Two study designs could produce the evidence needed to personalize treatment selection. First, we might compare alternative treatments in an unselected group of patients and examine whether a specific patient characteristic moderates the relationship between treatment type and outcome (14–16). One example would be a randomized trial comparing cognitive therapy and interpersonal psychotherapy in which we examine whether co-occurring personality disorder moderates (or interacts with) the effect of treatment type (17). Second, we might select a group of patients with a specific characteristic and then compare outcomes in patients receiving alternative treatments. One example would be a study limited to patients with depression and co-occurring personality disorder in which we compare cognitive therapy and interpersonal therapy (18). The former strategy is more flexible, allowing study of multiple potential moderators, including moderators (such as genetic variations) that were not identified prior to treatment. The latter strategy (limiting the sample to patients with a specific characteristic of interest) may be more efficient, it but only permits study of a single predictor or potential moderator that is identified in advance.
If a study does not include a direct comparison of alternative treatments, it cannot accurately identify moderators or predictors of differential treatment response. For example: If we study a cohort of patients receiving medication A and observe that a characteristic X predicts better outcomes, we cannot determine whether characteristic X is true moderator (predicting differential response to medication A compared to some alternative medication), a general predictor of good response to any medication, or a simply a general predictor of good prognosis regardless of treatment. Alternatively, if we conduct a randomized trial comparing medication A to placebo and observe that characteristic X predicts a greater drug-placebo difference, we still cannot determine whether characteristic X is a true moderator (predicting differential response to medication A compared to some alternative medication) or simply a general predictor of good response to any medication. Since neither of these hypothetical studies includes a comparison of medication A to a specific alternative, neither could possibly yield data to inform the choice between medication A and any alternative.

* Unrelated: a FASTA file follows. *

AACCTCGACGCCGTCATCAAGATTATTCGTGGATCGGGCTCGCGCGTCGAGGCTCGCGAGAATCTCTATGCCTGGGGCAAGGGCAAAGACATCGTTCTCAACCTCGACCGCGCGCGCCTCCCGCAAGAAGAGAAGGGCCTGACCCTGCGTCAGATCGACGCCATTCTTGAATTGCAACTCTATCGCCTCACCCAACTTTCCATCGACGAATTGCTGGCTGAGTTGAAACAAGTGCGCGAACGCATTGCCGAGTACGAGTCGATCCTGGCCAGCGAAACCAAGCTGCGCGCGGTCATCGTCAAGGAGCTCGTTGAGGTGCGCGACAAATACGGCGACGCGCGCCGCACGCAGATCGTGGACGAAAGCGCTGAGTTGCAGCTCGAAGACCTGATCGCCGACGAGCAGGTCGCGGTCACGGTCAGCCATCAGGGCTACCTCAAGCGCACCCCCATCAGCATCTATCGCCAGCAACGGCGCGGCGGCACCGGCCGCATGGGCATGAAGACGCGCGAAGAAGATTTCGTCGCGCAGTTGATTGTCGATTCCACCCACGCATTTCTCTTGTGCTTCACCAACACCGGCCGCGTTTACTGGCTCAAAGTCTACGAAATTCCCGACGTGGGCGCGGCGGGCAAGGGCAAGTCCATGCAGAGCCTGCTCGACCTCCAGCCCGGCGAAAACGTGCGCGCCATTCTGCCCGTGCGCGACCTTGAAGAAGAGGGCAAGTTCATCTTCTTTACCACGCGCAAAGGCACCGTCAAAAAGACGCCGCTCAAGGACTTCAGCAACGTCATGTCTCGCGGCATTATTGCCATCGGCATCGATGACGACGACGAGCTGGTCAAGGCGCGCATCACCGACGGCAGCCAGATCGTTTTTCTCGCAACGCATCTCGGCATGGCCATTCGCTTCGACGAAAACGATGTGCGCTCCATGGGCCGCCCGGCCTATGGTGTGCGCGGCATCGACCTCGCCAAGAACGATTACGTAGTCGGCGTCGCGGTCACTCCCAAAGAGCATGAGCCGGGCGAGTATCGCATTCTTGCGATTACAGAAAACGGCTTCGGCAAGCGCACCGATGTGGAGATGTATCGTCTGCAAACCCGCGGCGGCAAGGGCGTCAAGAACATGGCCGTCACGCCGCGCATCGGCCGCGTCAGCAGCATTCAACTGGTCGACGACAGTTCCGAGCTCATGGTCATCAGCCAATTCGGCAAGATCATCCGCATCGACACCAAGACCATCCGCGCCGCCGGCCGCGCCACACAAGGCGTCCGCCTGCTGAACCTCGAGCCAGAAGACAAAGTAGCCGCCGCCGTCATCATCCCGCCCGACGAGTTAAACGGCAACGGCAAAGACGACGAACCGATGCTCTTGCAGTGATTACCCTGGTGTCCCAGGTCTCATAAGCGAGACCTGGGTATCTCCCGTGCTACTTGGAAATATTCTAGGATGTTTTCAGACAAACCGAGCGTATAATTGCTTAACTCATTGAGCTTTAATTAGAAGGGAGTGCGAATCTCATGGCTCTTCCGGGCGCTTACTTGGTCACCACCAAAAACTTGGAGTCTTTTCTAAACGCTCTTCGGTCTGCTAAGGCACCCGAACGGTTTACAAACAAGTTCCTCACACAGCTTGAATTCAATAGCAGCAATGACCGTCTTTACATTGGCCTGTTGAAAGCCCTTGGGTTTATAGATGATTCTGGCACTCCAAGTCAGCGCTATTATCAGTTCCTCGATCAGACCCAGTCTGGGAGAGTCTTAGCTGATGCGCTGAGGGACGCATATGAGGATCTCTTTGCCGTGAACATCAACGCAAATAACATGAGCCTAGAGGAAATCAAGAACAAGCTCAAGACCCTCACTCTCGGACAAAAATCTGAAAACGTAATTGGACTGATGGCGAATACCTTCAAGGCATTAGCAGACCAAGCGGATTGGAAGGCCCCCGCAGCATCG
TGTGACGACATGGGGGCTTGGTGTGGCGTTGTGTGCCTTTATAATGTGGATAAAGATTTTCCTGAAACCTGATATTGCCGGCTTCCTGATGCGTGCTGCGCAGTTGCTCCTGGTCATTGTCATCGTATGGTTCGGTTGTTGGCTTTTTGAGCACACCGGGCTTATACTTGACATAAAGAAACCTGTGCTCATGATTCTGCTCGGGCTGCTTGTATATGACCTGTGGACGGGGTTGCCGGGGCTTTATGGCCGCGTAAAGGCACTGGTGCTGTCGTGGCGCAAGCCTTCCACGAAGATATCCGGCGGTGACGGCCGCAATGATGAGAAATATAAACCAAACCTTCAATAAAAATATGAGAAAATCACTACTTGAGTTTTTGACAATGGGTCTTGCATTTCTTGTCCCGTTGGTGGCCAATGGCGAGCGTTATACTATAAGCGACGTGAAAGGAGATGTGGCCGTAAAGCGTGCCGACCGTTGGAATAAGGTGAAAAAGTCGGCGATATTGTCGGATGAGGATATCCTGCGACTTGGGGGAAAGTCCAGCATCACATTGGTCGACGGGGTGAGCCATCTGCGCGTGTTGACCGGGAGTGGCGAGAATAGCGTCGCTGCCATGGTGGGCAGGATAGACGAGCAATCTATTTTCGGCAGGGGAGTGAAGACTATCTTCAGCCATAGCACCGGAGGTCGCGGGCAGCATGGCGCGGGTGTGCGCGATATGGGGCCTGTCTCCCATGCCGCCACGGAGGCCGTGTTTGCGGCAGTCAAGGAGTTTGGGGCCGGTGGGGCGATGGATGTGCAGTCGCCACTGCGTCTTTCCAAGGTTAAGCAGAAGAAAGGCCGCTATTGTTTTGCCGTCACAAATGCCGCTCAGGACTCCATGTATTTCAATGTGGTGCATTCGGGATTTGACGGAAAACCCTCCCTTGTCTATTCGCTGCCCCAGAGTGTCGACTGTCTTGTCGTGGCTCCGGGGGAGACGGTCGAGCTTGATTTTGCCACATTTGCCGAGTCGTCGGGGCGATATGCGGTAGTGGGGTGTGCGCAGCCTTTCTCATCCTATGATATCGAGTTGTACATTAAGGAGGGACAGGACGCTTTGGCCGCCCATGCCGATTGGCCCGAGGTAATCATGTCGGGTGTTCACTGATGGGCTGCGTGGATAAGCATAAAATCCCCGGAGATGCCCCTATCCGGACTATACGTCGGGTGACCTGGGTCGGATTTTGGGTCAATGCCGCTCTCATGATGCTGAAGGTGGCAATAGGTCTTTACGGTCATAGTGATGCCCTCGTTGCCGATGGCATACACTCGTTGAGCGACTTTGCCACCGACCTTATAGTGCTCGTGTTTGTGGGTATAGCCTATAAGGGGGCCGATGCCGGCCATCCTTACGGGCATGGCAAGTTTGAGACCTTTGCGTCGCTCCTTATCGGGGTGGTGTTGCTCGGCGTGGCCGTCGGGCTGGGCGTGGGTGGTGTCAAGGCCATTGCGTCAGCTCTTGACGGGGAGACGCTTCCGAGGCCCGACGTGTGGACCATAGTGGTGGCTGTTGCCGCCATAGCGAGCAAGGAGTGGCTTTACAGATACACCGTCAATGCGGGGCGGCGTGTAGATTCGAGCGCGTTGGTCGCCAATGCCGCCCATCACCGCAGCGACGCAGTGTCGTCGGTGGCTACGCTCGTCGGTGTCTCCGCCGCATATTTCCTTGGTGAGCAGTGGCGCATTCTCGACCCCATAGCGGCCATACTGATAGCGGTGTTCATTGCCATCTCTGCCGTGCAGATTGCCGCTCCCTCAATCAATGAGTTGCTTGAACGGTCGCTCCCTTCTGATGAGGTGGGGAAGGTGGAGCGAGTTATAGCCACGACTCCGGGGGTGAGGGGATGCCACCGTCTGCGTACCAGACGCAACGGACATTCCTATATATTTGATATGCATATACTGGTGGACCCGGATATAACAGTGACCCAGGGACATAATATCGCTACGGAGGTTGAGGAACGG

This distinction between general predictors of prognosis, general predictors of treatment response, and predictors of differential treatment response (true moderators) is illustrated in Figure 1. Characteristic X might predict better outcome regardless of treatment OR might predict better outcome with any treatment OR might predict better outcome with Treatment A than with Treatment B. Only in the third situation could we conclude that Characteristic X can guide our choice between Treatment A and Treatment B.
We can also illustrate this distinction by examining the evidence that depression severity predicts better response to a specific antidepressant medication. Regardless of treatment, more severe depression at baseline predicts a poorer outcome (19, 20). In contrast, more severe depression at the initiation of treatment typically predicts greater benefit from medication compared to placebo (21, 22), perhaps because benefits of treatment are more apparent in those with a poorer general prognosis. Finally, more severe depression does not appear to predict better response to any specific antidepressant compared to others (4). More severe symptoms prior to starting treatment are therefore negative predictors of overall prognosis, positive predictors of benefit from medication in general (compared to placebo), and null predictors of differential response to specific medication. Severity of depression may have clinical utility as a predictor of benefit from treatment, but it has no apparent utility for predicting better response to one antidepressant than to another.
Because identifying moderators or differential predictors requires a comparison of alternative treatments, it is often linked (both conceptually and practically) to comparative effectiveness research. Comparative effectiveness research examines the average effects of alternative treatments, while research to personalize treatment examines individual characteristics predicting differential response. In statistical terms, comparative effectiveness research considers main effects while personalized treatment research considers moderators or interaction effects.
We should first emphasize that many previous studies cited as guides to choosing between psychotherapy and pharmacotherapy do not directly address this clinical decision. Examples of these include cohort studies of patients treated with cognitive therapy or interpersonal psychotherapy showing that sleep EEG abnormalities or dexamethasone nonsuppression predict poorer outcomes (23–25). Studies of patients receiving a single treatment cannot determine whether these biomarkers are true moderators of treatment efficacy (i.e. specifically predict poorer response to psychotherapy than to pharmacotherapy) or simply general predictors of poor prognosis (i.e. predict poorer outcome with any treatment).